wherein once a party finds itself at the first position of the sorted sequence, the party is authorized to access the common channel; and
wherein for others that find themselves at other positions, they remain quiet for the time slot.
43. A method for topology-dependent transmission scheduling, comprising:
for each time slot in a communications channel, having nodes run a common algorithm that produces a permutation of a contending two-hop neighbors; and
permitting a node to transmit if the node is at the head of the permutation.
 This invention was made with Government support under Grant No. F30602-97-2-0338, awarded by the Air Force Office of Scientific Research (AFOSR). The Government has certain rights in this invention.
 This application claims priority from U.S. provisional application serial No. 60/237,017 filed on Sep. 29, 2000, incorporated herein by reference.
 Referring more specifically to the drawings, for illustrative purposes the present invention is embodied in the apparatus generally shown in FIG. 1 through FIG. 14. It will be appreciated that the apparatus may vary as to configuration and as to details of the parts, and that the method may vary as to the specific steps and sequence, without departing from the basic concepts as disclosed herein.
 1. Introduction
 A topology-dependent TDMA method and system that automatically schedules collision-free channel access at each node without requiring repetitious contention phase(s) when a node requires channel access. One of the requirements for the present method is that each node obtain, or maintain, topology information regarding local neighbors, such as those neighbors within a two-hop distance. It will be appreciated that one-hop neighbors comprise neighbors joined by a single link while two-hop neighbors have a common one-hop neighbor. Channel bandwidth is substantially devoted to communicating data packets except for the occasional synchronization and neighbor status updates. Unique qualitative features of the protocol are illustrated and simulation of the performance are analyzed quantitatively. The computational nature of the method assures flexible channel scheduling and can provide assured quality of service (QOS) levels on the network.
 Scheduled access to a common channel in multi-hop packet radio networks has received considerable attention recently. This scheduled-access approach, which also may be referred to as transmission scheduling, node/link activation, allocation, or scheduling, consists of establishing transmission schedules to eliminate collisions while attempting to maximize the efficient use of the available bandwidth. For example, stations may be allocated to transmit at differing times and/or different data channels. It will be appreciated that the data channels may be separated in a number of ways, such as by frequency, spreading codes, and the like. Efficient scheduling with channel reuse can render higher levels of channel utilization than can be provided with fixed assignment approaches such as TDMA and FDMA.
 The present invention allows a node within a network to broadcast packets to its neighbors without interference from other packet. The problem of scheduling collision-free broadcasts, also referred to as node activation, has been formulated in such a way that only one node is assigned to a time-slot within its two-hop neighborhood. A hierarchy of non-repeating contiguous data structures is defined within each block, wherein a series of time-slots are organized into parts, that are fit into sections, a collection of which comprise the block. Each of the section within a given block can be subject to different time-slot allocation rules, and be configured with different segments within the time-slot to contain alternate parameters. For example, the hush section within each block as described herein provides time-slots to allow new members to join the network. Each time-slot may be further divided into segments, such as for use with specific sections of a block.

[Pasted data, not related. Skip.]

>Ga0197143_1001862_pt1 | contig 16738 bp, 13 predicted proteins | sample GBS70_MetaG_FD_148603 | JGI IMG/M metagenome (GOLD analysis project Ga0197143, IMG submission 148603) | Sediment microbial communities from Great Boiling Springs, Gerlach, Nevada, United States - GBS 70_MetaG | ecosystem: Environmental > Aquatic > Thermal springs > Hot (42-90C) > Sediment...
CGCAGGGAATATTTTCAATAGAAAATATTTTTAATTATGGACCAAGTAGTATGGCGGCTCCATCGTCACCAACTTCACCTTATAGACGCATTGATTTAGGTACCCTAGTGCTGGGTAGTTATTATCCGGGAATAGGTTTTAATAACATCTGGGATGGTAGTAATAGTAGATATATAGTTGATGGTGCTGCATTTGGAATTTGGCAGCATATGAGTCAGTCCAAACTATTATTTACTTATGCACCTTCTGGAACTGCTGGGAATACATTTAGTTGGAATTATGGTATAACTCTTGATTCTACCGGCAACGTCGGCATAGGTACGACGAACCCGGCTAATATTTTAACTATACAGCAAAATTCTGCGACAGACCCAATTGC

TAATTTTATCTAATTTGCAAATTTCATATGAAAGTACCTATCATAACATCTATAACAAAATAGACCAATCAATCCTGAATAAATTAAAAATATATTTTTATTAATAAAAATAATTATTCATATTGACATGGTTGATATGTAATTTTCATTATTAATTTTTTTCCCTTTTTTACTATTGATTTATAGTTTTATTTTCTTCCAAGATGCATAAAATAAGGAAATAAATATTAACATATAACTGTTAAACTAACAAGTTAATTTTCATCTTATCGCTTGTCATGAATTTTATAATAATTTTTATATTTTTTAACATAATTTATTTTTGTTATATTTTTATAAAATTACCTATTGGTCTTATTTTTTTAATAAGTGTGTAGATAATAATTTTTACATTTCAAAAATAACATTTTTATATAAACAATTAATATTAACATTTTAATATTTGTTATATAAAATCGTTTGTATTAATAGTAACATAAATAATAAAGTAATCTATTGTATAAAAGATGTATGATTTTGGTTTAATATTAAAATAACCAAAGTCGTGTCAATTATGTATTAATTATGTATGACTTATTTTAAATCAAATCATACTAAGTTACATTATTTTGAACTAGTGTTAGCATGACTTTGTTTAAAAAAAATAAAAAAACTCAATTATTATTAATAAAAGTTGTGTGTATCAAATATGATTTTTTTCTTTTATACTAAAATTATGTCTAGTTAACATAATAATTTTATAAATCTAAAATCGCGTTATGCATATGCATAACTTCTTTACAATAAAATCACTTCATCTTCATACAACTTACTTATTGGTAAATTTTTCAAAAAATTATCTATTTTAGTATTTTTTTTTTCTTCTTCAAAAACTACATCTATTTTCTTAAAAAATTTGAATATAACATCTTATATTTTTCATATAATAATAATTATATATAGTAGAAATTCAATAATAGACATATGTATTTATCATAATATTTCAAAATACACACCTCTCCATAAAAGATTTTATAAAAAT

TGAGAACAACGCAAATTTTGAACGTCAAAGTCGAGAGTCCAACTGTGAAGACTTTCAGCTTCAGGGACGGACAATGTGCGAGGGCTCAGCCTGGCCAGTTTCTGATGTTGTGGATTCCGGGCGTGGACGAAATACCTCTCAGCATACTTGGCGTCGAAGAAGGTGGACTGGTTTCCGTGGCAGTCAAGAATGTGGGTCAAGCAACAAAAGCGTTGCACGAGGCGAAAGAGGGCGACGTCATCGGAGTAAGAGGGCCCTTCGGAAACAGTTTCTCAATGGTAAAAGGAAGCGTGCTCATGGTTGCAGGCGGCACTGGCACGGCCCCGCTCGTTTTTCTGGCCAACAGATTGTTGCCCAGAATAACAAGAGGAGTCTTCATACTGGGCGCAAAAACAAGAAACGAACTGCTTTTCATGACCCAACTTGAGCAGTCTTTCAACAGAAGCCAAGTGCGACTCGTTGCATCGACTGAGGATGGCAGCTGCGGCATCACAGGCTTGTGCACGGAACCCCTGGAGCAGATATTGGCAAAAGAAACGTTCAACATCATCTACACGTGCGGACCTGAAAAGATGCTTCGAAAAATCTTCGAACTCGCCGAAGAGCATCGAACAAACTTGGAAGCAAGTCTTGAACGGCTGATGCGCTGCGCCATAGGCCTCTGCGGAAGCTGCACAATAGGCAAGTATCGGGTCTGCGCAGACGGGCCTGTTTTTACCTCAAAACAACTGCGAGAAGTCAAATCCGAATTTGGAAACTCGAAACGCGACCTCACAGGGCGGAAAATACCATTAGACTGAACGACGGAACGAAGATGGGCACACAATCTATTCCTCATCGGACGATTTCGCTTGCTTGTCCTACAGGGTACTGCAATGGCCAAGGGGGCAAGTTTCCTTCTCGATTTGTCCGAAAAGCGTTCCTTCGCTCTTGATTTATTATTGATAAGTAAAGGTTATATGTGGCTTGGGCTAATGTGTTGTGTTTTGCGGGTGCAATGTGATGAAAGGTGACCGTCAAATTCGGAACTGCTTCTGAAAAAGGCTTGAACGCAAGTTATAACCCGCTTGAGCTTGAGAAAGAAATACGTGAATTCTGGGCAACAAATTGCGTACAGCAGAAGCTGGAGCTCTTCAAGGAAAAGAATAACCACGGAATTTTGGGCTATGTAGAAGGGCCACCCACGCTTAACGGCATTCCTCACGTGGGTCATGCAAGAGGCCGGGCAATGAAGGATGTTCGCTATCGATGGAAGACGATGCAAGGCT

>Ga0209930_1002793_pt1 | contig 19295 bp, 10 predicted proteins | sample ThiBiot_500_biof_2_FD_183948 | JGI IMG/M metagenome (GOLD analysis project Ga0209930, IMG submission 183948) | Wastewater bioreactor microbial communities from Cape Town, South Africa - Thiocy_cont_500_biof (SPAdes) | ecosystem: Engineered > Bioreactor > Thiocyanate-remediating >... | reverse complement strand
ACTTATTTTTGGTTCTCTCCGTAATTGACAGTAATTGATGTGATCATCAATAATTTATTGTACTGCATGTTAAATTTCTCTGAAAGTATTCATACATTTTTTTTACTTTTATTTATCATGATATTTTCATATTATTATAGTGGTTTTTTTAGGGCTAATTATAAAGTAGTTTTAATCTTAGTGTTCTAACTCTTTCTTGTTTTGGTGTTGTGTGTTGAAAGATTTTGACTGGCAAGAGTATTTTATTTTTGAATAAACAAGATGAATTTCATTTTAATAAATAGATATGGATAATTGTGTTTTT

A new topology-dependent transmission scheduling solution is described which is herein referred to as time wave multiple access (TWMA), that allows a time-slot to be shared by two-hop neighbors without conflict and without time-consuming contention phases prior to gaining access of a time-slot. The use of TWMA requires that a node have information about local neighbors, such as those within a two-hop distance from the given node. It will be appreciated, however, that maintenance of information on neighboring nodes is a requirement of a number of topology-dependent transmission scheduling solutions. Nodes run a common algorithm for each of the time-slots which produces a permutation of contending two-hop neighbors within a list. The node that arrives at the head of the permutation is permitted to transmit. As the permutation changes from time-slot to time-slot, the various nodes take turns transmitting data frames. It should be appreciated that since the relative order of the nodes in the permutation does not conflict at all nodes, the decision for transmission is assured to be conflict-free. One of the primary advantages of TWMA is the inherent support it provides for broadcasting and multicasting. This support is critical in multi-hop packet-radio networks due to the routing-table updates which must be sent on broadcast mode for efficiency and because multicast applications are becoming extremely popular in the Internet, of which future packet-radio networks are becoming a seamless extension.
 2. Protocol Description
 2.1. Topology Organization